being made about proposed changes to the child-care legislation in this state. I do not know the exact details, although they do involve higher training requirements and (naturally) more pay for child-care centre staff. Many of them do not get paid a great deal and few people would argue they are "well-paid".
Nevertheless alarm bells are ringing and claims are being made that, if the legislation is brought into force, it could increase the cost of caring for two children to a $1000 a week. There are claims that some people will have to give up work and stay at home to care for their children. That is also an only to be expected claim.
I looked through the reports in the state newspaper and on a couple of websites and there is a lot being said about the rights of women to pursue their careers, their need for the extra income, how their qualifications should not be wasted and how they need stimulation outside the home.
There is a little being said about the value of child care for the child - and yes, I agree that socialising is important. It is important to learn to give and take and share. Learning the nursery rhymes, listening to stories, counting, colours and crayoning are all important.
In this current set of reports however nothing is said about grandparents or the amount of child-care they provide. This is despite the fact that on any day it is possible to see people who are clearly in that age group caring for small children.
I know grandparents who have put retirement on hold. They stopped working at one job and they took on another. Their grandchildren are dropped off early in the morning. They see the school-going age children to school, they care for the pre-school children, they pick up the other child or children from school, get them to their after-school activities, they feed them and return them to their parents. During school holidays they are expected to care for and entertain all the children. In order to do these things they go on running a car, pay extra food bills and other expenses. They take on a greater responsibility than they did with their own children.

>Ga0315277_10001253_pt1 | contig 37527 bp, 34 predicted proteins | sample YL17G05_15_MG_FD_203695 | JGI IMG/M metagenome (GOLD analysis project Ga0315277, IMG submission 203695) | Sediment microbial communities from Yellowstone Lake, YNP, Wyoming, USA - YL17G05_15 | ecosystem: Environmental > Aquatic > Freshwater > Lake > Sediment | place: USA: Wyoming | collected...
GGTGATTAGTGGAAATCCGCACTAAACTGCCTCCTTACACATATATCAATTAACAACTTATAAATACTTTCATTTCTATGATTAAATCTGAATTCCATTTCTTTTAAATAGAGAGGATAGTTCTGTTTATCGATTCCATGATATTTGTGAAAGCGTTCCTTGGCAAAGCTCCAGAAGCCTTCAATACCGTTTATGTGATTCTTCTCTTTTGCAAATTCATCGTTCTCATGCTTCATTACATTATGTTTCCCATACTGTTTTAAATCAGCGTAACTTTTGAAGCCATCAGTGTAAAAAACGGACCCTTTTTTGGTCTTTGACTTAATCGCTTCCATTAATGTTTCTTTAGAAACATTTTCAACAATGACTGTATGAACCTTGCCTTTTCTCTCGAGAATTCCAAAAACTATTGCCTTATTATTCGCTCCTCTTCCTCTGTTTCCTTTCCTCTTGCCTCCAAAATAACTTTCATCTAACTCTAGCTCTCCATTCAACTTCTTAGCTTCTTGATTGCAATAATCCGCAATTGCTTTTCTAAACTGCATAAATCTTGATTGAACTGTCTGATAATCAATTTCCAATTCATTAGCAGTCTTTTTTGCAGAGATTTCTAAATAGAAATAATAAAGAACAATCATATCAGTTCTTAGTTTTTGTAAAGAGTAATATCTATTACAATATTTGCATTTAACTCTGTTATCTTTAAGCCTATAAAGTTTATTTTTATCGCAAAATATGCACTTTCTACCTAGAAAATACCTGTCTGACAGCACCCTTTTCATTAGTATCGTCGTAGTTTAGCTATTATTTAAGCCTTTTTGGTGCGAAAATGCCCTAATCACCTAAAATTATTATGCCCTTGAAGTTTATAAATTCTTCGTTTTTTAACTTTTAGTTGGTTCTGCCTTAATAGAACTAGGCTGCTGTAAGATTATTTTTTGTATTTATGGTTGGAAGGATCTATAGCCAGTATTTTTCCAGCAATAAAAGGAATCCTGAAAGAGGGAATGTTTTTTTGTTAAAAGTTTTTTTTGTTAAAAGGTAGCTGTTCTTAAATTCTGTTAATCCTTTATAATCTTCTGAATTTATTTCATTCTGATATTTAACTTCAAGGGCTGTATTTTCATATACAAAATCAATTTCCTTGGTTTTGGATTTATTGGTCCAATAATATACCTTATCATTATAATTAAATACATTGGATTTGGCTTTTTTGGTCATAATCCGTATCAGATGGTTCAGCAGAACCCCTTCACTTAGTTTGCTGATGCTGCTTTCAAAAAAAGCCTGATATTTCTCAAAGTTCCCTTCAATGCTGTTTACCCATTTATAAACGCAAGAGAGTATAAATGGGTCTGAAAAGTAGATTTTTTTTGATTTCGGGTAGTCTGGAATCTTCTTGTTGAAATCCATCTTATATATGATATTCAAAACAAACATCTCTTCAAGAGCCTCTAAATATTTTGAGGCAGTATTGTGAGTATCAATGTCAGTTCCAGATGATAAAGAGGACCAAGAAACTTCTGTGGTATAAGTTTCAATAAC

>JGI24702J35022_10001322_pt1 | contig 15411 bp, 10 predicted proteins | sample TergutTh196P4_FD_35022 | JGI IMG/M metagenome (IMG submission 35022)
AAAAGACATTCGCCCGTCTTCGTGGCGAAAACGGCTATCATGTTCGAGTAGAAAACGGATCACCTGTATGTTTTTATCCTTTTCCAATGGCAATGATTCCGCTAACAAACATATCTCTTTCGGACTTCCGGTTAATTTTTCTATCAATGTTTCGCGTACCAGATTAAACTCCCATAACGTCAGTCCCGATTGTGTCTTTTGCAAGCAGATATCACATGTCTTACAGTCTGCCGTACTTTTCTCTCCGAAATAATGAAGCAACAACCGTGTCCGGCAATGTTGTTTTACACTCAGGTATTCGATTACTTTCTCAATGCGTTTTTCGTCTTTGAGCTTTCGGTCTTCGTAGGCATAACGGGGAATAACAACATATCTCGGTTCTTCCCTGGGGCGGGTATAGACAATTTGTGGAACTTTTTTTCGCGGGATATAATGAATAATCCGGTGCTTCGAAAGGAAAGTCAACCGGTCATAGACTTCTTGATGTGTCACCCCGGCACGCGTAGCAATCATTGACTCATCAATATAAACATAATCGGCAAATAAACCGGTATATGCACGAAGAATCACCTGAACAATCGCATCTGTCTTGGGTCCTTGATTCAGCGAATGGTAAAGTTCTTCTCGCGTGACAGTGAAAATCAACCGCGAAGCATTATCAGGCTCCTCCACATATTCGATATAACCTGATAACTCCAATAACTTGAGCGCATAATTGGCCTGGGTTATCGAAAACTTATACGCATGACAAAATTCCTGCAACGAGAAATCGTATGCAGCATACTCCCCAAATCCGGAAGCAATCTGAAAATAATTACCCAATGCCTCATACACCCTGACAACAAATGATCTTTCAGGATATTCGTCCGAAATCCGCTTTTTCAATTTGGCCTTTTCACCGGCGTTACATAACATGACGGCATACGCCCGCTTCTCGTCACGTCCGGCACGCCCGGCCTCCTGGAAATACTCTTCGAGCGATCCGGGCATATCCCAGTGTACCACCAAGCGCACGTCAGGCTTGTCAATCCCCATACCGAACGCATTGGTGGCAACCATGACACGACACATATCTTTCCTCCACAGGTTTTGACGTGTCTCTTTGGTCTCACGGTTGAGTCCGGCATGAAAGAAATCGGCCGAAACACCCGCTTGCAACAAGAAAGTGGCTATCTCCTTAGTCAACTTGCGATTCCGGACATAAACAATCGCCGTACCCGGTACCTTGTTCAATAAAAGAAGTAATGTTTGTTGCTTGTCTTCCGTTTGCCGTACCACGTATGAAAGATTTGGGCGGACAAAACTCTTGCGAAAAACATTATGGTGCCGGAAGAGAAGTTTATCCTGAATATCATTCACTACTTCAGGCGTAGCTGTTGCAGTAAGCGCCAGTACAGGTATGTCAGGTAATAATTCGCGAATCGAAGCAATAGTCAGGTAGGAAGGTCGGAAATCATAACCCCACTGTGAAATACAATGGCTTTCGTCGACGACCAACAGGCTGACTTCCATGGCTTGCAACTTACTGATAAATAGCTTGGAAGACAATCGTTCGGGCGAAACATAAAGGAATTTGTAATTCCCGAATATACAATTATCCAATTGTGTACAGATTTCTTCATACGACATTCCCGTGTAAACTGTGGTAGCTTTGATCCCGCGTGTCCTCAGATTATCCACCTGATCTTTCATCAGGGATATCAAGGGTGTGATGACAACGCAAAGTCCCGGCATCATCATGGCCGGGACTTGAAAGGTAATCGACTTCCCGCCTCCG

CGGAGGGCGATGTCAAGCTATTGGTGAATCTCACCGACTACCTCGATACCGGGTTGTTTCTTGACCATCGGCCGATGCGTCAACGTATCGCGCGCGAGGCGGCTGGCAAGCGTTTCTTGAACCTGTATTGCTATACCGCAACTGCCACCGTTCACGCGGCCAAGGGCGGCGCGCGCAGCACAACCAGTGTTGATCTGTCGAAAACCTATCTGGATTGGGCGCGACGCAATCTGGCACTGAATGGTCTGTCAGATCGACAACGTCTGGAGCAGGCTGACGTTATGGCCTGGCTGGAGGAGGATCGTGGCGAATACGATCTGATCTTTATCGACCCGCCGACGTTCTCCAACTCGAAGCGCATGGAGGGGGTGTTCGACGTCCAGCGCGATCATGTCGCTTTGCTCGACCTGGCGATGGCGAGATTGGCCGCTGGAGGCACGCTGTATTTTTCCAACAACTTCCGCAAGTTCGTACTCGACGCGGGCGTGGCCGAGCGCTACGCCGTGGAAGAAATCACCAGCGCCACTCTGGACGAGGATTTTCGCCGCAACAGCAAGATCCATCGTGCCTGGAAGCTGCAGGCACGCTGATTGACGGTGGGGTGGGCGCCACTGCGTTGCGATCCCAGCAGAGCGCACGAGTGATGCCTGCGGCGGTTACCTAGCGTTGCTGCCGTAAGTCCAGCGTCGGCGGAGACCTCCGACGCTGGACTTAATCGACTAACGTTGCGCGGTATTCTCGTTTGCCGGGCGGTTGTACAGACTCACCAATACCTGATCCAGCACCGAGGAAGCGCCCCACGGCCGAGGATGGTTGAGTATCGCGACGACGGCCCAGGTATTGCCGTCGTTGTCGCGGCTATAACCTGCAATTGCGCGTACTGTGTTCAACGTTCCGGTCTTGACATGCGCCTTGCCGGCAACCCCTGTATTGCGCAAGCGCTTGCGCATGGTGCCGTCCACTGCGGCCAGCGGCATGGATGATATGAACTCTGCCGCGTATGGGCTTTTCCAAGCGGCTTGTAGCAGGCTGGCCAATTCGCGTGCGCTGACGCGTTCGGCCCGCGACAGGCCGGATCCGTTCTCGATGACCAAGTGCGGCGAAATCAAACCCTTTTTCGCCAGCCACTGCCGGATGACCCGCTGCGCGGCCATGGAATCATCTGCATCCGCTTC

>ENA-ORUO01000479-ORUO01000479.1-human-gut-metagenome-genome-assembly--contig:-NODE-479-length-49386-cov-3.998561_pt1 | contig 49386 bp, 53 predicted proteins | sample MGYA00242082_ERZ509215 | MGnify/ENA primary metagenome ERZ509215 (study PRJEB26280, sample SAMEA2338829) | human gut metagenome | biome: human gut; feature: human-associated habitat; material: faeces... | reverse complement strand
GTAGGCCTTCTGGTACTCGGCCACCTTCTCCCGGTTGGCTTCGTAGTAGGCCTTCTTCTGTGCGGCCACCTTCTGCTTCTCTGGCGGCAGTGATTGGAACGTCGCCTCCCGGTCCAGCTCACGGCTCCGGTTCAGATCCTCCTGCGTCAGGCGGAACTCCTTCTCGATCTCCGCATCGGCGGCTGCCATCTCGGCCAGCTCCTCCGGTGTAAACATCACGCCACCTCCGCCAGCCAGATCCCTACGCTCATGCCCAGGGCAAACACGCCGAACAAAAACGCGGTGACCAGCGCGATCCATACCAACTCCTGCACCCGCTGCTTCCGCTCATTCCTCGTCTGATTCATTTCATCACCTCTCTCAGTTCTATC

Many of them do not want to do this. They love their children. They love their grandchildren. It is not however how they planned to spend their retirement. They planned to do some travel, take up a hobby, see friends, go fishing, join a social group, downsize their homes or just "straighten the garden out". Grandmothers say they find it particularly difficult as they still have households to run.
Sometimes vague mention is made of the contribution of grandparents. There are (even vaguer) suggestions they should be compensated for their contribution to the economy. It is unlikely to happen. It is expected of them. This is what you do for your family. Emotional blackmail is rife.
Even when, because of age or other health issues, they are not well they continue to care for their grandchildren because their children cannot get time off work or because, if they did, they would use up annual leave.
Nobody should doubt the contribution grandparents make to the economy. It is enormous. It also comes at a great cost.
My own parents did this for their grandchildren. My father, reading the reports, sighed over them.
"You know, you don't do the things you want to do," he told me, "I always wanted to take your mother to see the Great Barrier Reef. We never did it. I have always regretted that."
I regret it too - but I wonder if my siblings are even aware of it.